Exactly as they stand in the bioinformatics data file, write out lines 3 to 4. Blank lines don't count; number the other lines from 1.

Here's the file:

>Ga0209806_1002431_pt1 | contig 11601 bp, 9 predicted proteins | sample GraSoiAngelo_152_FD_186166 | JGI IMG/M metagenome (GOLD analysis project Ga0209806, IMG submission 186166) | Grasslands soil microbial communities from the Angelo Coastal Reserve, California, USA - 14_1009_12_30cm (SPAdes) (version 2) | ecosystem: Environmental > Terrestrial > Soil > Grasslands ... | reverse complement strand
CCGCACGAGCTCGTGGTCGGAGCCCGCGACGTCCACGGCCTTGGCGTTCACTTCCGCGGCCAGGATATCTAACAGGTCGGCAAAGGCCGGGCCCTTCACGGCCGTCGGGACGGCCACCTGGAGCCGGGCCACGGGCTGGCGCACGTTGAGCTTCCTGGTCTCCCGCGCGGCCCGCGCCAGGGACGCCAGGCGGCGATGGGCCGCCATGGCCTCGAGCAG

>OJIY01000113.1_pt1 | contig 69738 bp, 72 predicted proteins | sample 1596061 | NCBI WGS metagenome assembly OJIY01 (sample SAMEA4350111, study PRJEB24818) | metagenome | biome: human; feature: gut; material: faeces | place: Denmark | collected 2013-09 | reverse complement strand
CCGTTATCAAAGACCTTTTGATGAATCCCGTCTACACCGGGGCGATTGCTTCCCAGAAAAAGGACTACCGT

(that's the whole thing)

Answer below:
>OJIY01000113.1_pt1 | contig 69738 bp, 72 predicted proteins | sample 1596061 | NCBI WGS metagenome assembly OJIY01 (sample SAMEA4350111, study PRJEB24818) | metagenome | biome: human; feature: gut; material: faeces | place: Denmark | collected 2013-09 | reverse complement strand
CCGTTATCAAAGACCTTTTGATGAATCCCGTCTACACCGGGGCGATTGCTTCCCAGAAAAAGGACTACCGT